Mark Gottdiener explores the nature of social change as it has developed since the 1960s as reflected in the "theming" of America, from Graceland to Dollywood, from Las Vegas to Disney World, from the Mall of America to your local mall. Nowhere can modern Americans escape the profusion of recognizable symbols and signs attached to virtually every aspect of their culture constantly reminding them that they are on familiar and comforting grounds. "Just come in, friend, and buy; make yourself at home," these symbols seem to say, thus tying media culture and the seduction of consumerism to the production of ingeniously designed symbolic spaces. This is the first book to explore the origins, nature, and future of themed spaces in our information-overloaded world. Gottdiener begins with a brief historical account of the shifting importance of themes in the construction of built space. He then evaluates the economic basis for the increasing reliance on symbols in the marketing of commercial enterprises and analyzes contemporary trends in themed restaurants, malls, airports, theme parks, museums, and war memorials. Final chapters are devoted to examining such critical issues as the disappearance of public space, the relation between themes and mass media industries, and the future of symbolic spaces.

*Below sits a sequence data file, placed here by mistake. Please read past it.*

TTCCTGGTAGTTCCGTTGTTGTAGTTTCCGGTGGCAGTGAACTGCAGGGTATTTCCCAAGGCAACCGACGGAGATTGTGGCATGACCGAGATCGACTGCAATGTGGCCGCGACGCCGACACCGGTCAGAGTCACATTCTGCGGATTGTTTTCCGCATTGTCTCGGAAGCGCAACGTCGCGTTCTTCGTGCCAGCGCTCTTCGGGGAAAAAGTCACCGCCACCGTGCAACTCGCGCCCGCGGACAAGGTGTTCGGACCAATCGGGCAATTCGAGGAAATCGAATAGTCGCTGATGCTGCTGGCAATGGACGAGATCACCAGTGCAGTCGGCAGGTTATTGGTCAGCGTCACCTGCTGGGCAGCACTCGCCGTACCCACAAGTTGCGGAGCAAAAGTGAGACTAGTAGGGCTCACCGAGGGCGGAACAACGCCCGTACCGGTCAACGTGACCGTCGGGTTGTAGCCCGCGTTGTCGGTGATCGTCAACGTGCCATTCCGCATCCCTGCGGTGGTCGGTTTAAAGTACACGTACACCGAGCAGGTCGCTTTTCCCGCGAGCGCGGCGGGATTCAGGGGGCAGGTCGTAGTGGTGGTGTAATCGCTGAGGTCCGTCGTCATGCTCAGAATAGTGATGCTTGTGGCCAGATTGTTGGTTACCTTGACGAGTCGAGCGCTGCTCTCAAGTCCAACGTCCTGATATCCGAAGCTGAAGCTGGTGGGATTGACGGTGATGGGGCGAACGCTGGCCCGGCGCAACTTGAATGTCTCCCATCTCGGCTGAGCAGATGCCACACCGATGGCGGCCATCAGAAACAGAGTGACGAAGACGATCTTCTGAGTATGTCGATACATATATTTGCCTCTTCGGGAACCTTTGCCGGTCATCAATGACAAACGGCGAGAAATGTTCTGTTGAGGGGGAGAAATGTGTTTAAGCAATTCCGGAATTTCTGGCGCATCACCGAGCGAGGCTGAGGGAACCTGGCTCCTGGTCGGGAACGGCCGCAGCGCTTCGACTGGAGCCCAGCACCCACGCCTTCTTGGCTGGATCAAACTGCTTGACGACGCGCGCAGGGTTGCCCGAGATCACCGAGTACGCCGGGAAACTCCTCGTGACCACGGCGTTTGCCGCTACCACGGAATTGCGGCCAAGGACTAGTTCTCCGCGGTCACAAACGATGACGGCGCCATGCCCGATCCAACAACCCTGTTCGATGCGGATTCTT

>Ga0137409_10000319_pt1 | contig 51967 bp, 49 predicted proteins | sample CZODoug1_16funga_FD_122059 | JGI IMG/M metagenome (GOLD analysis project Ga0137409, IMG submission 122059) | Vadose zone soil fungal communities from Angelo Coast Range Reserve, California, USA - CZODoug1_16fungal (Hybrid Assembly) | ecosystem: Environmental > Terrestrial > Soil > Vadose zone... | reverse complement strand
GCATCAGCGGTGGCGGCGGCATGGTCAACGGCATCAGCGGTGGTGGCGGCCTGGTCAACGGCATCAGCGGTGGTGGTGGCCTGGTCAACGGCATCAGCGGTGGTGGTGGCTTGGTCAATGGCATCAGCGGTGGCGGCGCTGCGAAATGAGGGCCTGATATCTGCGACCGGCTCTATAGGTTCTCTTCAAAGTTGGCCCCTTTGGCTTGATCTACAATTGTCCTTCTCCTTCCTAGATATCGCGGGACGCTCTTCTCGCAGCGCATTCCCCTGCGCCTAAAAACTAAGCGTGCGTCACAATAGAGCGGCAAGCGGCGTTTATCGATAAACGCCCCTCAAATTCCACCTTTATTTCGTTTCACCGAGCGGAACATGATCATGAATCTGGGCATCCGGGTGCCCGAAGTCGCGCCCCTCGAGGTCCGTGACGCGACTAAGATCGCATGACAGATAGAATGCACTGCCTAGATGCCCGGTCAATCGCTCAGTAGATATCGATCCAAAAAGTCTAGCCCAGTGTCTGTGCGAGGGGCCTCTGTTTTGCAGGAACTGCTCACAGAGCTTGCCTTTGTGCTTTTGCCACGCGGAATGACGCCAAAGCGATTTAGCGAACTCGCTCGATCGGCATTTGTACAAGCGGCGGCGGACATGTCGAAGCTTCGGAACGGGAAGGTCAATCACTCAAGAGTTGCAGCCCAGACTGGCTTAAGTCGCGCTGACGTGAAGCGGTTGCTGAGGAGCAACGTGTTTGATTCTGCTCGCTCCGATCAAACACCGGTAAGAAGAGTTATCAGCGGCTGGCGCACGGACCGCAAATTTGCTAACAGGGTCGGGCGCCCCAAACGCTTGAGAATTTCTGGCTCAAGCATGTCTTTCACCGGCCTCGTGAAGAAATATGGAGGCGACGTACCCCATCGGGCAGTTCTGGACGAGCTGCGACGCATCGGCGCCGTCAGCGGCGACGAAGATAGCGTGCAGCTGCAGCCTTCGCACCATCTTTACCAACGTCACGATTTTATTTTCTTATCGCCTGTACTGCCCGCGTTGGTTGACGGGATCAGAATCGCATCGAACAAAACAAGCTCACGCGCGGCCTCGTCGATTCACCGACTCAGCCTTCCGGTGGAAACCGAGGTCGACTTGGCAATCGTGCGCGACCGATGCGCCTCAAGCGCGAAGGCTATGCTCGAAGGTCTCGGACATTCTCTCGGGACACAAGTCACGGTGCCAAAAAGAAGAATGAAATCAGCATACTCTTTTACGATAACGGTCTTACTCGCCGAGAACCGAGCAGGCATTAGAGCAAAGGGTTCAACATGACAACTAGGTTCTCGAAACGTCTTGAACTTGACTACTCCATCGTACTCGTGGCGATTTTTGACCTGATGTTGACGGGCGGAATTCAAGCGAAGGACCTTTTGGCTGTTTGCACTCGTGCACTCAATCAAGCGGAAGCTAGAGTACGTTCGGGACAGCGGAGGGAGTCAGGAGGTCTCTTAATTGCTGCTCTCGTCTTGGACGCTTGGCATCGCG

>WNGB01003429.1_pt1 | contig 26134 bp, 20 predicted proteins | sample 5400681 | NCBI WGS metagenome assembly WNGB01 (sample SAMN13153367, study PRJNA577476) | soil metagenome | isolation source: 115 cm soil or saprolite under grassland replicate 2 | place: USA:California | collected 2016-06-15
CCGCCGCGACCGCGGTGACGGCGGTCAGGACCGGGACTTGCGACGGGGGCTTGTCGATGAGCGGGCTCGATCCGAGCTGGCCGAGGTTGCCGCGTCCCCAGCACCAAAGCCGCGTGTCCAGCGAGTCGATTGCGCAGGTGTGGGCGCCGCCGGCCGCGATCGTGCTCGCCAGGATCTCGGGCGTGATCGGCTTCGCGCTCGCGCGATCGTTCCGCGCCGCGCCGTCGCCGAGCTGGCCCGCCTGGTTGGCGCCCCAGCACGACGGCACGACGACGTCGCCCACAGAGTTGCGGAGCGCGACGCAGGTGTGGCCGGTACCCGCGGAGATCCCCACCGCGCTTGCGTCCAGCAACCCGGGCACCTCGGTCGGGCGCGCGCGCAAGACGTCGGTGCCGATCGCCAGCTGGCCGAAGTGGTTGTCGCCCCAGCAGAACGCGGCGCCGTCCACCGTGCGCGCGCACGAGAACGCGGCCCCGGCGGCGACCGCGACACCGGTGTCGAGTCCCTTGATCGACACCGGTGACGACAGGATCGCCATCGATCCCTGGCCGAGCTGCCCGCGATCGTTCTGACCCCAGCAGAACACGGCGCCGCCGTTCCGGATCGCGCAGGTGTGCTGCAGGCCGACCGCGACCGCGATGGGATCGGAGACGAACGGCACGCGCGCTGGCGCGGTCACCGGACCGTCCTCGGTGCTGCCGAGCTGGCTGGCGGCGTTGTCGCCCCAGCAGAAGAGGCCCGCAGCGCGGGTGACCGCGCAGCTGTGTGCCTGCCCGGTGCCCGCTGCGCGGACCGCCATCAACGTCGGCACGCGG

Table of Contents
Looking at Themed Environments -- From a Themed to an Anti-Themed Environment: Natural Codes, Ancient Cities, and Modernism -- The Mirror of Production: The Realization Problem of Capital -- The Themed Culture and Themed Environments -- The Las Vegas Casino, the Theme Park, and the Further Extension of Themed Environments -- Experiencing Themed Environments -- Themes, Societal Fantasies, and Daily Life
Mark Gottdieneris chair and professor of the department of sociology at the University at Buffalo, State University of New York. He has written numerous books including Postmodern Semiotics: Material Culture and the Forms of Postmodern Life, The New Urban Sociology, and Urban Life in Transition. Gottdiener lives in East Amherst, New York.